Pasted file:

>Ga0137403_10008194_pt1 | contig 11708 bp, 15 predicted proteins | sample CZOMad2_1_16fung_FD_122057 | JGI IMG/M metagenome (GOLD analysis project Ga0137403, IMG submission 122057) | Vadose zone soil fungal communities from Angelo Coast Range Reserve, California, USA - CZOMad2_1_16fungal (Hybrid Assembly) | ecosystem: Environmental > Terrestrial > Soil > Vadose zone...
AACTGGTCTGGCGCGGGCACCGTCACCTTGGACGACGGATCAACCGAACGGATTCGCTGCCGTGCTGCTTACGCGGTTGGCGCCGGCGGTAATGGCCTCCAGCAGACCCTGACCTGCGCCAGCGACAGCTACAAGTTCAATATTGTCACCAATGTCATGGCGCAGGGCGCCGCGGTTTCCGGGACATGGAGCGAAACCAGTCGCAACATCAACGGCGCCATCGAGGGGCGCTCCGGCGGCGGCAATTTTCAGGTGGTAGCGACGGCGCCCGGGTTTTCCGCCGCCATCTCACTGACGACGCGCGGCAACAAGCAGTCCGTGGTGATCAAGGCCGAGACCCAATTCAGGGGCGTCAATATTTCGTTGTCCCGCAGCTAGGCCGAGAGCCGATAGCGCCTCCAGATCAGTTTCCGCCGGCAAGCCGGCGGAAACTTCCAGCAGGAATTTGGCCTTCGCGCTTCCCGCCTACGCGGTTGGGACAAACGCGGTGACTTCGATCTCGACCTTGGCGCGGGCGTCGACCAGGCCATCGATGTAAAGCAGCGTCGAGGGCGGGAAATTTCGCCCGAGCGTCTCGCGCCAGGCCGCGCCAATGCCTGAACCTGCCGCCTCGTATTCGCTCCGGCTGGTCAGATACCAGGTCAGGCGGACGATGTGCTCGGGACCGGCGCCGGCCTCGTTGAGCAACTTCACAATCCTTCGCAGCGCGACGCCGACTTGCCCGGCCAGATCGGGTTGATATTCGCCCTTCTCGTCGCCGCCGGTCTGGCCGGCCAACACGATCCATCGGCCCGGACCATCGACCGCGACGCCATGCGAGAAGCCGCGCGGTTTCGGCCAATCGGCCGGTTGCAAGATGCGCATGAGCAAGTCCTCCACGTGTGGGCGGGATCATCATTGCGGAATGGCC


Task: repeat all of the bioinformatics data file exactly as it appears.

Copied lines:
>Ga0137403_10008194_pt1 | contig 11708 bp, 15 predicted proteins | sample CZOMad2_1_16fung_FD_122057 | JGI IMG/M metagenome (GOLD analysis project Ga0137403, IMG submission 122057) | Vadose zone soil fungal communities from Angelo Coast Range Reserve, California, USA - CZOMad2_1_16fungal (Hybrid Assembly) | ecosystem: Environmental > Terrestrial > Soil > Vadose zone...
AACTGGTCTGGCGCGGGCACCGTCACCTTGGACGACGGATCAACCGAACGGATTCGCTGCCGTGCTGCTTACGCGGTTGGCGCCGGCGGTAATGGCCTCCAGCAGACCCTGACCTGCGCCAGCGACAGCTACAAGTTCAATATTGTCACCAATGTCATGGCGCAGGGCGCCGCGGTTTCCGGGACATGGAGCGAAACCAGTCGCAACATCAACGGCGCCATCGAGGGGCGCTCCGGCGGCGGCAATTTTCAGGTGGTAGCGACGGCGCCCGGGTTTTCCGCCGCCATCTCACTGACGACGCGCGGCAACAAGCAGTCCGTGGTGATCAAGGCCGAGACCCAATTCAGGGGCGTCAATATTTCGTTGTCCCGCAGCTAGGCCGAGAGCCGATAGCGCCTCCAGATCAGTTTCCGCCGGCAAGCCGGCGGAAACTTCCAGCAGGAATTTGGCCTTCGCGCTTCCCGCCTACGCGGTTGGGACAAACGCGGTGACTTCGATCTCGACCTTGGCGCGGGCGTCGACCAGGCCATCGATGTAAAGCAGCGTCGAGGGCGGGAAATTTCGCCCGAGCGTCTCGCGCCAGGCCGCGCCAATGCCTGAACCTGCCGCCTCGTATTCGCTCCGGCTGGTCAGATACCAGGTCAGGCGGACGATGTGCTCGGGACCGGCGCCGGCCTCGTTGAGCAACTTCACAATCCTTCGCAGCGCGACGCCGACTTGCCCGGCCAGATCGGGTTGATATTCGCCCTTCTCGTCGCCGCCGGTCTGGCCGGCCAACACGATCCATCGGCCCGGACCATCGACCGCGACGCCATGCGAGAAGCCGCGCGGTTTCGGCCAATCGGCCGGTTGCAAGATGCGCATGAGCAAGTCCTCCACGTGTGGGCGGGATCATCATTGCGGAATGGCC